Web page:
Romania Table of Contents
In the early 1970s, the PCR carried on a campaign to strengthen the Marxist character of its ideological, cultural, and educational activities. Within limits Ceausescu encouraged "socialist democracy" and open communication between the masses and the party leadership. He defined "socialist democracy" as a spirit of social responsibility among the citizens to perform their duties in accordance with the needs and imperatives of society as a whole. Socialist democracy sought to stimulate the masses to support the cause of socialism by involving them in PCR programs so that the individual citizen's goals and values coincided with those of the party.
In the mid-1970s, Ceausescu announced a new ideological program and the tightening of party control over government, science, and cultural life. Some observers regarded this campaign as a response to Soviet criticism of Ceausescu's foreign policy. It may have been a reminder to Moscow that socialism was not endangered in Romania and that the Soviets could not use this pretext to justify intervention as they had done in Czechoslovakia in 1968. Others considered it an assertion of authority by Ceausescu to combat domestic ideological laxity and what he perceived as corrupting Western influences. Partially directed at the youth of the nation, the campaign included curbs on alcohol in the youth clubs and on the screening of foreign television programs and music.
Another objective was increased party control over literature and cultural life. New ideological guidelines were issued for writers, publishers, and theaters. Ceausescu declared that the arts must serve the single purpose of socialist-communist education. At the same time, he called for increasing guidance of the arts by all levels of the PCR and requested that works of art and literature be judged for their conformity to party standards and their service to the working class. Although Ceausescu ruled out repressive measures, he asserted that the party would rely on persuasion to implement the new ideological program.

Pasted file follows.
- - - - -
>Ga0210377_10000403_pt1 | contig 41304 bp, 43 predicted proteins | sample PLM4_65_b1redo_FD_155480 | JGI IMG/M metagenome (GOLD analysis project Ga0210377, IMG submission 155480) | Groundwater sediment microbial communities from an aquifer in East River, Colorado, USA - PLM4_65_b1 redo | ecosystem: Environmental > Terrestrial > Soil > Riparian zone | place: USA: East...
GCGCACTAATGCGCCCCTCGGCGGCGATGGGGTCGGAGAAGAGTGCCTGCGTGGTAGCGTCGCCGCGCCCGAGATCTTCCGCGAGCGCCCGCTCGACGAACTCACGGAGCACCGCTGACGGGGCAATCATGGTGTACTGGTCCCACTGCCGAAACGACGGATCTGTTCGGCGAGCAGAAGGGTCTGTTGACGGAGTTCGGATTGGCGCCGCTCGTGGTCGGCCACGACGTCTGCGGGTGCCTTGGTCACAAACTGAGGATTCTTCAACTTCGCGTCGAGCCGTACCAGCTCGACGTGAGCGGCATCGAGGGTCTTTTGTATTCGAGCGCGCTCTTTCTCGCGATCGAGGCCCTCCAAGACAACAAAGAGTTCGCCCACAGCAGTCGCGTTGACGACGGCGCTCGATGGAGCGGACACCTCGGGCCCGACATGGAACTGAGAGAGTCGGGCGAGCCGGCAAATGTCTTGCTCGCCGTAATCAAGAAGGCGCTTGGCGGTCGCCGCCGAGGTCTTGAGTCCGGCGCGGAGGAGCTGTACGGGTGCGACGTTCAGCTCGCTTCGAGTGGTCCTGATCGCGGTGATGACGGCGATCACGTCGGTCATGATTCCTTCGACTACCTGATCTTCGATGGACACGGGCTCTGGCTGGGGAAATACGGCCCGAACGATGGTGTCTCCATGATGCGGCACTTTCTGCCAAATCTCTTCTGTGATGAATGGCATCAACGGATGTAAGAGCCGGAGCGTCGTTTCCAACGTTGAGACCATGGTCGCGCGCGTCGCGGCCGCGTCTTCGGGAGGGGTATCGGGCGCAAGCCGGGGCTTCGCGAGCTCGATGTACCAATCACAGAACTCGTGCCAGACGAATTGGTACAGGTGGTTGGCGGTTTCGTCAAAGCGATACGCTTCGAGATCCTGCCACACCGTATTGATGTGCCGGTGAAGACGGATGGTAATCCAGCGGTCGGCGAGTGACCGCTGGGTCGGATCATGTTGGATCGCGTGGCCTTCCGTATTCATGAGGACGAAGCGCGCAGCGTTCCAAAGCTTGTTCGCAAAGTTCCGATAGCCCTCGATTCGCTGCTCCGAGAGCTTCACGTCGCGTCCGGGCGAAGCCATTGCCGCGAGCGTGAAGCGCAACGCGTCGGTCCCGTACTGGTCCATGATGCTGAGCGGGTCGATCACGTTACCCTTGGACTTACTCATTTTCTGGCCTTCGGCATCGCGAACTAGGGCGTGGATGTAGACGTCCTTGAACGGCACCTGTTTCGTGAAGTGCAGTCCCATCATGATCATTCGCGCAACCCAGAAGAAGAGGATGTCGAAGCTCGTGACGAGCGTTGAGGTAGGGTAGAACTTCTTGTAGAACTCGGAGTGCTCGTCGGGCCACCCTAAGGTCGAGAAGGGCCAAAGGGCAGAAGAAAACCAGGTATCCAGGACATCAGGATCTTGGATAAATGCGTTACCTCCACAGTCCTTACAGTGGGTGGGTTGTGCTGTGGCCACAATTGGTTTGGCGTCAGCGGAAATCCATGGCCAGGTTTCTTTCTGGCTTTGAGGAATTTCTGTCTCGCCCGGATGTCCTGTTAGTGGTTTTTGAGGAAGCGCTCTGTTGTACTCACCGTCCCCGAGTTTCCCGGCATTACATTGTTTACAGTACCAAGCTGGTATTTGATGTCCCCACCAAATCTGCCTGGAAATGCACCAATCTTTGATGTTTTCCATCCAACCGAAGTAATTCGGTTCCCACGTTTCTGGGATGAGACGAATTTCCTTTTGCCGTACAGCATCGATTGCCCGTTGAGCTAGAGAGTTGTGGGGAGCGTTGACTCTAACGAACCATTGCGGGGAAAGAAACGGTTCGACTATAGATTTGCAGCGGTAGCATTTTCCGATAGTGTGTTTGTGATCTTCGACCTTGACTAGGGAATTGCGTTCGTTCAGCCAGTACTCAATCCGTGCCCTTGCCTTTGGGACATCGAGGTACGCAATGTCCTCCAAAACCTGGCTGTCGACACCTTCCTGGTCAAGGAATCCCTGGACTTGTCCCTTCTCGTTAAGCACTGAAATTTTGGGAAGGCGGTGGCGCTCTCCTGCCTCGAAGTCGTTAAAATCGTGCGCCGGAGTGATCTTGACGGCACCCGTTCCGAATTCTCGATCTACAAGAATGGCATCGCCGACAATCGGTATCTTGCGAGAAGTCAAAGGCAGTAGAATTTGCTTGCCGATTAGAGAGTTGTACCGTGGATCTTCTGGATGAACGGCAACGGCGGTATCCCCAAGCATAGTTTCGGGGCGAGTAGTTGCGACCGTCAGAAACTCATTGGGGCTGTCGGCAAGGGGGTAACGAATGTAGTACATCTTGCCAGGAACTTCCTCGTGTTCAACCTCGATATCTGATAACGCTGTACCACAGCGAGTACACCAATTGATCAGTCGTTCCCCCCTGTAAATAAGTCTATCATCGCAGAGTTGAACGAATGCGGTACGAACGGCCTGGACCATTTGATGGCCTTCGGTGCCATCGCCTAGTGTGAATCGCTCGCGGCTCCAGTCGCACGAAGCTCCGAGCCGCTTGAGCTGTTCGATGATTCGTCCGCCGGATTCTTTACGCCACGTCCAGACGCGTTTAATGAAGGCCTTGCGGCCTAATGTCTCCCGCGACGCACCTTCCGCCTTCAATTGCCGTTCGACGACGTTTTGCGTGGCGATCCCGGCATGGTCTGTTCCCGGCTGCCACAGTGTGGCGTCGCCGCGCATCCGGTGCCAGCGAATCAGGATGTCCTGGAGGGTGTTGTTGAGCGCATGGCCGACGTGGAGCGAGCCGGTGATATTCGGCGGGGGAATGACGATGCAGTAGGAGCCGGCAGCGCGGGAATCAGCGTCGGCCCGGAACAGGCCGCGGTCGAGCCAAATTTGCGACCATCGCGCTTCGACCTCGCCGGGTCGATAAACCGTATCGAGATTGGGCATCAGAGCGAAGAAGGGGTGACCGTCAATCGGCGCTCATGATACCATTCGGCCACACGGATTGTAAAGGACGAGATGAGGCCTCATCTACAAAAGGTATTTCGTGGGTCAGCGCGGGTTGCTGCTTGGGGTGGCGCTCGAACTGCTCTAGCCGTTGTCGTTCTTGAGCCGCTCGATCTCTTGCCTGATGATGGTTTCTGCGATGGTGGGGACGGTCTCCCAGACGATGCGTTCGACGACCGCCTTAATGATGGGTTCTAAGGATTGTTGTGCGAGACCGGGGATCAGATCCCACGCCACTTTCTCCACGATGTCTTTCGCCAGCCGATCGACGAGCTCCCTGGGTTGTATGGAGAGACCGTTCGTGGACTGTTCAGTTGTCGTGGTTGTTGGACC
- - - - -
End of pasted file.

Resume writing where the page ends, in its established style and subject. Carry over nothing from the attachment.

In the late 1980s, the PCR ideological program consisted of two major components--the political and ideological education of the citizenry and the scientific study of Romanian history. The former entailed the thorough study of PCR experience, Ceausescu's theses and recommendations, and the classics of Marxism-Leninism. The scientific study of Romania's history was considered profoundly important in developing the population's awareness of their DacianRoman origin and the continuity of Romanian habitation of their homeland, particularly in the face of historical claims made by neighboring countries.
During the 1980s, the party's perception of its role in society changed. It no longer saw itself as the detached vanguard of the working class, but rather as the vital center of the nation and society. The party's identification with national interests was interpreted as rejection of the concept of "dictatorship of the proletariat," a phrase that was supplanted in party parlance by "state of the revolutionary workers' democracy." The policies pursued by the PCR were designed to maintain firm control of economic planning and administration. Party control was enhanced by the territorial and administrative reorganization of 1968, which set up commissions in all of the new judete to function under the direct supervision of the judet PCR committees. These commissions gave the party direct control over local economic programs.
Data as of July 1989